For Peter Hessler’s report from the Egyptian revolution in this week’s magazine, the photographer Kim Badawi focussed his attention on the Omar Makram mosque in Tahrir Square. Badawi, who is of Egyptian, French, and Slovenian ancestry, moved to Cairo earlier this year. Living in his grandparents’ apartment with a direct view of the square, Badawi has witnessed not only the tanks and tear gas but also quieter moments that speak just as clearly about the protesters’ perseverance.
Badawi shares his thoughts and more photos on our Photo Booth blog:http://nyr.kr/w2ZhSR
In 2008, the photographer Scott Sternbach travelled to the world’s southern extreme to create “Antarctic Souls,” a project that focussed on the thirty-odd researchers, biologists, cooks, pilots, and boat captains who are involved in a federal project to study the effects of global warming on the region. Sternbach, who currently serves as the director of photography at LaGuardia Community College, has long dreamed of visiting the far north as well. He recently got his chance thanks to a grant from CUNY, which sent him to the Arctic National Wildlife Refuge, in Alaska, where he spent eight weeks photographing one of the state’s last living tribes, the Neetsaii Gwich’in.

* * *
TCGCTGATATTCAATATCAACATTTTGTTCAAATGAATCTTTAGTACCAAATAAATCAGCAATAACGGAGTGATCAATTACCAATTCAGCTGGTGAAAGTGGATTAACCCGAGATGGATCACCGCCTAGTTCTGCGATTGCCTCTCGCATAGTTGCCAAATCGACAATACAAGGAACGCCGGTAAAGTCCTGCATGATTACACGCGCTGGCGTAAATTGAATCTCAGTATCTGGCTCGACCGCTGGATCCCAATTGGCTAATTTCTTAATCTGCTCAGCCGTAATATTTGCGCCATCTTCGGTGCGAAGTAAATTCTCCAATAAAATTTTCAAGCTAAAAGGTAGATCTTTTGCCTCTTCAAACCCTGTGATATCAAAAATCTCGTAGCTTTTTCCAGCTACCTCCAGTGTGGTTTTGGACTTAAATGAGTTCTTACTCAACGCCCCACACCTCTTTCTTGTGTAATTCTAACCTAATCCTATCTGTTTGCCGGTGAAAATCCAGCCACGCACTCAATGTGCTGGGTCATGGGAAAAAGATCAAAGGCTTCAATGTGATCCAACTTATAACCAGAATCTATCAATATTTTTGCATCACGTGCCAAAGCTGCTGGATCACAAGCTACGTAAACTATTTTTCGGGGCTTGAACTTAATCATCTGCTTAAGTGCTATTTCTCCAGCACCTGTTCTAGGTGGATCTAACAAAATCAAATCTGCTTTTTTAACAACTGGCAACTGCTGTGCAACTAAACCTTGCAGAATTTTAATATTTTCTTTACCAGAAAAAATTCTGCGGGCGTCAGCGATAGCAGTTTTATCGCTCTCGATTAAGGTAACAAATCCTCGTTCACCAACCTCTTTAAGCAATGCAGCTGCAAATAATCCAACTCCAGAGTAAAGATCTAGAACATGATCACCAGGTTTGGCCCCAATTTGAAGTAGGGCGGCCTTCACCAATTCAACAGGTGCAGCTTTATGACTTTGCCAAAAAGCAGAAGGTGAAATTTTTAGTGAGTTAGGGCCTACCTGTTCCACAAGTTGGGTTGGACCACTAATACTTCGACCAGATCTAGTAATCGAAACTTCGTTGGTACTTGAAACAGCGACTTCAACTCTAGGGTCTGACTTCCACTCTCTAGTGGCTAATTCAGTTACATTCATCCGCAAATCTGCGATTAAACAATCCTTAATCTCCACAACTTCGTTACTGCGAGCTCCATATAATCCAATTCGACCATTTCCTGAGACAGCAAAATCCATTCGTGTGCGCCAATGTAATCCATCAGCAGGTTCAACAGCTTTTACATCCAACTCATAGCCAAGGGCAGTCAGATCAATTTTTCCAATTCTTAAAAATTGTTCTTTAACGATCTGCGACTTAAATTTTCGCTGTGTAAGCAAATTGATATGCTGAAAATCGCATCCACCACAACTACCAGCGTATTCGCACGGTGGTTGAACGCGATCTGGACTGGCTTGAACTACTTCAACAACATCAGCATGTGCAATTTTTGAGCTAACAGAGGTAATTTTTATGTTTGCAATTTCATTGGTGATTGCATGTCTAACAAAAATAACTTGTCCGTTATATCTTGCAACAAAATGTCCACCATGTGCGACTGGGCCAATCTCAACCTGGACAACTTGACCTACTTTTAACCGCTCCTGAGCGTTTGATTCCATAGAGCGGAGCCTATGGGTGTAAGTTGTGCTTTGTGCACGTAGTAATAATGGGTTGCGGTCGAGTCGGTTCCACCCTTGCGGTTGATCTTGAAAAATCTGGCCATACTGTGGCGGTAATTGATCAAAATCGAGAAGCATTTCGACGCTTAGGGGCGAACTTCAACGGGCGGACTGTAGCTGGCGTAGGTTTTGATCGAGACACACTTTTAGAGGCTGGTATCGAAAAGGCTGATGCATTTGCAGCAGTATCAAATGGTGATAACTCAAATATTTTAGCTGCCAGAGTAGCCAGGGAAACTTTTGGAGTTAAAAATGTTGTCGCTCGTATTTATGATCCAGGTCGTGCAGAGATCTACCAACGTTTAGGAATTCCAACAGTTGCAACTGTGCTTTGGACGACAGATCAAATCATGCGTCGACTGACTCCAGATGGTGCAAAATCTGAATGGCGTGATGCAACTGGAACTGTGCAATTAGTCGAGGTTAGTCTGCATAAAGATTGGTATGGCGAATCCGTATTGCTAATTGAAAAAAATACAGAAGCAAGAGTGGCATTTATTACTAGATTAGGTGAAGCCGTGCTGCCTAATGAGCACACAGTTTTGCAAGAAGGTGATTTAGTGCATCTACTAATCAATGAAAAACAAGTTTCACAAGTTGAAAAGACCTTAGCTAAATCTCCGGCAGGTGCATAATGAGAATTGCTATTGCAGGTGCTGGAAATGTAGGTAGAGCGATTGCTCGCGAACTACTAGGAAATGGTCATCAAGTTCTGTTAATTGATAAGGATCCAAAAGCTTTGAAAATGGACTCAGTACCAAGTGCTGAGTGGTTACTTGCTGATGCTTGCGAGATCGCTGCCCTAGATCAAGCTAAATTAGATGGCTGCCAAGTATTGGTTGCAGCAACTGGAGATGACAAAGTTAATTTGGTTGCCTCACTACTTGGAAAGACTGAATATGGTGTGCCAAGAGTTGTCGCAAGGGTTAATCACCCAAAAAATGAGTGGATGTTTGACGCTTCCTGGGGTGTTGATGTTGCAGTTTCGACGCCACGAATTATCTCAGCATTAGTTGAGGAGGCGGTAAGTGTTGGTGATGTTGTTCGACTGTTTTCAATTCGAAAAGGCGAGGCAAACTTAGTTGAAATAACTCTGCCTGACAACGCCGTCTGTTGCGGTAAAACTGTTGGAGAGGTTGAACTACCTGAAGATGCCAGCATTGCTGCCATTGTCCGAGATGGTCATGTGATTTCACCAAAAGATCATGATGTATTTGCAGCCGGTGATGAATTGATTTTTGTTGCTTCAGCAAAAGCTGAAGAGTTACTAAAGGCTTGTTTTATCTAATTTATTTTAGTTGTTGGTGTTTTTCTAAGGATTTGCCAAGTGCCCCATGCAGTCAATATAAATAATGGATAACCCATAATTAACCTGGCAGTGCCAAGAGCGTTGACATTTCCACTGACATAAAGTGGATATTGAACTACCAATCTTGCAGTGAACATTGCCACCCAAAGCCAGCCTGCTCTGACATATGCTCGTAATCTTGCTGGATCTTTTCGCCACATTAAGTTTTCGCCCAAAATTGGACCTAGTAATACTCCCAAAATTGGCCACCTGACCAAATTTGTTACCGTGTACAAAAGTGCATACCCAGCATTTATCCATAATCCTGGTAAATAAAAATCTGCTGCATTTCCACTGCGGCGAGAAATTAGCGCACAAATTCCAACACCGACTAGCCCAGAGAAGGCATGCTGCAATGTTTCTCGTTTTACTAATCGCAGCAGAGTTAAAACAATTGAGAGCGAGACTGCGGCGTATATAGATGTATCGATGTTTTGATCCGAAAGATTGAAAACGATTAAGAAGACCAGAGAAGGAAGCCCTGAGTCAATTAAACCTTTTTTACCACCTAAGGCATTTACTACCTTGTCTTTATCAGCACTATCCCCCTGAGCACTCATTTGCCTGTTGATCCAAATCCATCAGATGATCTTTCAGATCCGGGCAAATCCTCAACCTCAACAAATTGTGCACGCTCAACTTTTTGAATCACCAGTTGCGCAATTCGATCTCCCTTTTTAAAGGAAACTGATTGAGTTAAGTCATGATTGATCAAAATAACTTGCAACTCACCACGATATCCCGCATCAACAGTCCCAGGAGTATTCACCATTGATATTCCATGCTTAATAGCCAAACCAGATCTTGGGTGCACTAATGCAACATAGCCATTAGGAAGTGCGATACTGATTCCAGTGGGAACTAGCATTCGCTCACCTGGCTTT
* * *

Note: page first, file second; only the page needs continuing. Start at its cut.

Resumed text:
On this day in 1865, the 13th amendment is ratified — this officially ended slavery.
The Civil War was a fight about competing freedoms: the freedom to choose one’s own government, the freedom of states to leave a federation, the freedom of people to decide their own laws. But in the end, the freedom that prevailed was the one that declared that all men are to be considered human beings, not property.
Integral to the fight for that principle — on the front lines, building military infrastructure, and carrying vital information — were African Americans, many of them escaped slaves who risked their lives as the fate of future generations hung in the balance.
(see more — African Americans in the Civil War)
An Afghan woman looks at the fashion displayed on a mannequin in Herat, Afghanistan, Oct. 9, 2011.
[Credit : Hoshang Hashimi/Associated Press]
The SlutWalk is an idea — and a movement — that started in Canada, as a protest against the notion that victims of sexual assault somehow invite or deserve abuse because of what they are wearing or the way they are behaving when they’re attacked. Since the first SlutWalk in Canada in April 2011, similar marches have been held in cities around the globe, with women and men protesting the incredibly offensive idea that victims of rape and other crimes are somehow asking for it …
Here, more photos from SlutWalks Around the World.